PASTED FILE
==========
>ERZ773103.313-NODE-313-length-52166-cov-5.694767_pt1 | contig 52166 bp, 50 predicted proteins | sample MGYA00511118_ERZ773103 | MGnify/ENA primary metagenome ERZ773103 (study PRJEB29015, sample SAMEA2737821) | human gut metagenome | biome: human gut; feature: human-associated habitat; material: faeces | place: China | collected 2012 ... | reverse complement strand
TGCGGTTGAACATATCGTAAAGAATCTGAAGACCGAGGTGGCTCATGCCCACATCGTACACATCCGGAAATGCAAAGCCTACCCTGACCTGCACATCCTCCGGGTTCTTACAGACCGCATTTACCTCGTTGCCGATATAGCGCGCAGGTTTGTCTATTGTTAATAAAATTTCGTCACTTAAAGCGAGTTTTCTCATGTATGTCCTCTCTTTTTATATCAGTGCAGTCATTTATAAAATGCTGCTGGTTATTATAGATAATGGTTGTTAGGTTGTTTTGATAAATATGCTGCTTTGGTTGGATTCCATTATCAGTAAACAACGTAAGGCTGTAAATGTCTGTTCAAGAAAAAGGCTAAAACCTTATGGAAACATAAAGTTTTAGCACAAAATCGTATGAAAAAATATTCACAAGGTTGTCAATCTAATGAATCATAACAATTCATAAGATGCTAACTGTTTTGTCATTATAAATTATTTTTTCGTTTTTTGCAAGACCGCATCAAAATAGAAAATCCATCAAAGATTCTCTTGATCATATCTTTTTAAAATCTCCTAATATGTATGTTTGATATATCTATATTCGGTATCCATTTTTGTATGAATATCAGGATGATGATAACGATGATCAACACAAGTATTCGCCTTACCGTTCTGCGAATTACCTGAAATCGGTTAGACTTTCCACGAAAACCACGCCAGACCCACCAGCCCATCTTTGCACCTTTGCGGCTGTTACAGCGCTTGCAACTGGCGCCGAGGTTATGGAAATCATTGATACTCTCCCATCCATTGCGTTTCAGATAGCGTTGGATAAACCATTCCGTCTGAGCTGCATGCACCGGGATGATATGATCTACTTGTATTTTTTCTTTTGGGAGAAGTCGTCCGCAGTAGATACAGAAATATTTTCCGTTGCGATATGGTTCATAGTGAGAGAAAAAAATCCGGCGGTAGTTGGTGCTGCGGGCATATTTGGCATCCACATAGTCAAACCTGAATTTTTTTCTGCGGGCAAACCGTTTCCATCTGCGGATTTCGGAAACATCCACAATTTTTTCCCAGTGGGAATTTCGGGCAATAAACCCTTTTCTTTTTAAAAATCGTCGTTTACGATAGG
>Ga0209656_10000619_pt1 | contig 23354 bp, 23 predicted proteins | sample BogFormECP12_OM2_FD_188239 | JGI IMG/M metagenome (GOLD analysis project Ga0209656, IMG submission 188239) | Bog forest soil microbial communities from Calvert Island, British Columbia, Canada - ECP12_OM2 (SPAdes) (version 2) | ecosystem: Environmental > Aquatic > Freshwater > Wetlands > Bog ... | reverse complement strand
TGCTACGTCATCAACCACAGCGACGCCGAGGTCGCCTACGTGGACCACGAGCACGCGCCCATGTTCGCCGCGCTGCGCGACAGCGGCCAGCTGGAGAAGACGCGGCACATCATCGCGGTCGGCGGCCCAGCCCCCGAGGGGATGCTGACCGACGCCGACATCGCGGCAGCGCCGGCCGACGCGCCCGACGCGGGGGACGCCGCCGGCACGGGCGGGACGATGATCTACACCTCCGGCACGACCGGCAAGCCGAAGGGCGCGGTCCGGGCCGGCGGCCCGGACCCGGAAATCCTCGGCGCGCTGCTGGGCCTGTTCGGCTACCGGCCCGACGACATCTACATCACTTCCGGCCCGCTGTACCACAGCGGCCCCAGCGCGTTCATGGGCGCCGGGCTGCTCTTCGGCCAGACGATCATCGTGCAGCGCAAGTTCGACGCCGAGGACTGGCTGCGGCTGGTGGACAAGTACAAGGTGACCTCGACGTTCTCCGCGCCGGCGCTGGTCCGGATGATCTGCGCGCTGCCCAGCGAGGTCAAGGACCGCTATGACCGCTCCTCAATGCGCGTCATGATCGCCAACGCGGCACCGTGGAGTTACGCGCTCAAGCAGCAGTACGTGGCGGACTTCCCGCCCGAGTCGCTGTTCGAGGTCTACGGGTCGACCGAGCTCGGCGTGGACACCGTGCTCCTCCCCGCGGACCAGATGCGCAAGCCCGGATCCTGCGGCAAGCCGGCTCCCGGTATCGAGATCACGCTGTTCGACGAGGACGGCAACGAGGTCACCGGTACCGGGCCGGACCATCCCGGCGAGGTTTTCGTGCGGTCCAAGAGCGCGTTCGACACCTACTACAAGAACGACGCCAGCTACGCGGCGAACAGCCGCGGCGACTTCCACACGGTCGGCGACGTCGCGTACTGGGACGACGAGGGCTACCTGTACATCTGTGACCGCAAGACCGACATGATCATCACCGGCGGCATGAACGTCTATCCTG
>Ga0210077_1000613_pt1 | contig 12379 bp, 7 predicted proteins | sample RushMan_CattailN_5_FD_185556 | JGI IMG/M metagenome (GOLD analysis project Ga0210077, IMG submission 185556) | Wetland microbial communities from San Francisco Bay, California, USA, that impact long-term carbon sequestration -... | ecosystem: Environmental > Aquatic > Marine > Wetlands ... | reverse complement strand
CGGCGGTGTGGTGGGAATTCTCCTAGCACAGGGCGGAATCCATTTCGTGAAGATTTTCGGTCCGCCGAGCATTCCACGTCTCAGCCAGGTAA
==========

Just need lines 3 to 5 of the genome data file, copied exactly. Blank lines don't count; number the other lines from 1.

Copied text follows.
>Ga0209656_10000619_pt1 | contig 23354 bp, 23 predicted proteins | sample BogFormECP12_OM2_FD_188239 | JGI IMG/M metagenome (GOLD analysis project Ga0209656, IMG submission 188239) | Bog forest soil microbial communities from Calvert Island, British Columbia, Canada - ECP12_OM2 (SPAdes) (version 2) | ecosystem: Environmental > Aquatic > Freshwater > Wetlands > Bog ... | reverse complement strand
TGCTACGTCATCAACCACAGCGACGCCGAGGTCGCCTACGTGGACCACGAGCACGCGCCCATGTTCGCCGCGCTGCGCGACAGCGGCCAGCTGGAGAAGACGCGGCACATCATCGCGGTCGGCGGCCCAGCCCCCGAGGGGATGCTGACCGACGCCGACATCGCGGCAGCGCCGGCCGACGCGCCCGACGCGGGGGACGCCGCCGGCACGGGCGGGACGATGATCTACACCTCCGGCACGACCGGCAAGCCGAAGGGCGCGGTCCGGGCCGGCGGCCCGGACCCGGAAATCCTCGGCGCGCTGCTGGGCCTGTTCGGCTACCGGCCCGACGACATCTACATCACTTCCGGCCCGCTGTACCACAGCGGCCCCAGCGCGTTCATGGGCGCCGGGCTGCTCTTCGGCCAGACGATCATCGTGCAGCGCAAGTTCGACGCCGAGGACTGGCTGCGGCTGGTGGACAAGTACAAGGTGACCTCGACGTTCTCCGCGCCGGCGCTGGTCCGGATGATCTGCGCGCTGCCCAGCGAGGTCAAGGACCGCTATGACCGCTCCTCAATGCGCGTCATGATCGCCAACGCGGCACCGTGGAGTTACGCGCTCAAGCAGCAGTACGTGGCGGACTTCCCGCCCGAGTCGCTGTTCGAGGTCTACGGGTCGACCGAGCTCGGCGTGGACACCGTGCTCCTCCCCGCGGACCAGATGCGCAAGCCCGGATCCTGCGGCAAGCCGGCTCCCGGTATCGAGATCACGCTGTTCGACGAGGACGGCAACGAGGTCACCGGTACCGGGCCGGACCATCCCGGCGAGGTTTTCGTGCGGTCCAAGAGCGCGTTCGACACCTACTACAAGAACGACGCCAGCTACGCGGCGAACAGCCGCGGCGACTTCCACACGGTCGGCGACGTCGCGTACTGGGACGACGAGGGCTACCTGTACATCTGTGACCGCAAGACCGACATGATCATCACCGGCGGCATGAACGTCTATCCTG
>Ga0210077_1000613_pt1 | contig 12379 bp, 7 predicted proteins | sample RushMan_CattailN_5_FD_185556 | JGI IMG/M metagenome (GOLD analysis project Ga0210077, IMG submission 185556) | Wetland microbial communities from San Francisco Bay, California, USA, that impact long-term carbon sequestration -... | ecosystem: Environmental > Aquatic > Marine > Wetlands ... | reverse complement strand